- Gallery/Portfolio/Testimonials page – Depending on the type of business product or service, this page is an exhibit of examples or satisfied customers.
These websites are typically built with themes, which are often tweaked, customized and optimized for the needs of the particular business. A basic website is an online sales and marketing tool, working 24/7. These days, having at least a basic website for a business is an essential in much the same way that a business card is essential. There is a level of legitimacy that is provided, even to the smallest of businesses, by having a website.
Custom Website – $3000-$8000
A custom website may or may not start with a theme or template. The difference is that, either way, the website is created for the specialized design needs of the client. The design process with this type of website is where the bulk of the time and money goes. At this price level, the website design is custom-tailored to the client’s specific market needs, usually through custom CSS and HTML5 coding.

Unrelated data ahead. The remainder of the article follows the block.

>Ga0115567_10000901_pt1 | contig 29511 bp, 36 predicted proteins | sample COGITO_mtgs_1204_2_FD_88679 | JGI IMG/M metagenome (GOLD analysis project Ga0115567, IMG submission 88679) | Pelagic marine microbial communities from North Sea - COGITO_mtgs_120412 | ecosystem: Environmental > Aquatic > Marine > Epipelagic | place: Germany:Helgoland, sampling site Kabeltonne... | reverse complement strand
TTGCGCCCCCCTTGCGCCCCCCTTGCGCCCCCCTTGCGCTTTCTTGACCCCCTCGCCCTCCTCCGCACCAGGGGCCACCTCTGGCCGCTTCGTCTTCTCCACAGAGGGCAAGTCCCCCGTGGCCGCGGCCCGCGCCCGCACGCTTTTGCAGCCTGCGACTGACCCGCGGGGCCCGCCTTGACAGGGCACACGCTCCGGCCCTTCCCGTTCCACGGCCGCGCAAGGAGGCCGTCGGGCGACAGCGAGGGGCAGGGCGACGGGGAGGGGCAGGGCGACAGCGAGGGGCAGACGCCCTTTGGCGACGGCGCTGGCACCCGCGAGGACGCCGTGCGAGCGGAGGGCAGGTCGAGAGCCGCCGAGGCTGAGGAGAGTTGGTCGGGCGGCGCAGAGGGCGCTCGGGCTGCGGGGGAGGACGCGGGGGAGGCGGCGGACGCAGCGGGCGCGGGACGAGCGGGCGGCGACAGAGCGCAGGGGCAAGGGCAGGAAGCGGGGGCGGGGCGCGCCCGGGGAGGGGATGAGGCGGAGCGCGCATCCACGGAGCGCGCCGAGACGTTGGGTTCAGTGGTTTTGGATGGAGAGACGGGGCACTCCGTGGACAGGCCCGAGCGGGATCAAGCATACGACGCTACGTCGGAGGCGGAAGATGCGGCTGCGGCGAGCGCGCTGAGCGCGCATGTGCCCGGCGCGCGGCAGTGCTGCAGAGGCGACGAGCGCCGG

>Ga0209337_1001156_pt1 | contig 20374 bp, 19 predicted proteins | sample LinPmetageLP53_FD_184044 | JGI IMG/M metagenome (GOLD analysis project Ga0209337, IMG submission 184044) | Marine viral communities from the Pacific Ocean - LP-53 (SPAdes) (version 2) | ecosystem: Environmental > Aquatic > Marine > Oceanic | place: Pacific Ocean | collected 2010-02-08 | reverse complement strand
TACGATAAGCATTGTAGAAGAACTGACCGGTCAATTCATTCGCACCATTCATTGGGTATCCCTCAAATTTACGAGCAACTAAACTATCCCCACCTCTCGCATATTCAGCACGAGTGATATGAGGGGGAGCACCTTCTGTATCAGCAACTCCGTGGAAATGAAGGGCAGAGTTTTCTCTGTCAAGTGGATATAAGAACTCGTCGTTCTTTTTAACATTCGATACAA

It’s important to realize that at this level, the focus is on website design. You will not typically find functional features like reader interactivity, ecommerce, or content management.
Content Management System (CMS) – $3000-$10,000
The average for this type of website is typically around $5000. But this is a broad and deep category of website.
These type of websites will be designed and built with both appearance and functionality in mind. Custom art and photos and mid-level functionality are included. The client will have the ability to manage the content and other data through the CMS interface. Often, these websites include a blog or forum component.
The emphasis with this type of website is on creating an easy and effective way for the client to manage and maintain an active website.
The Deluxe Website – $12,000-$100,000+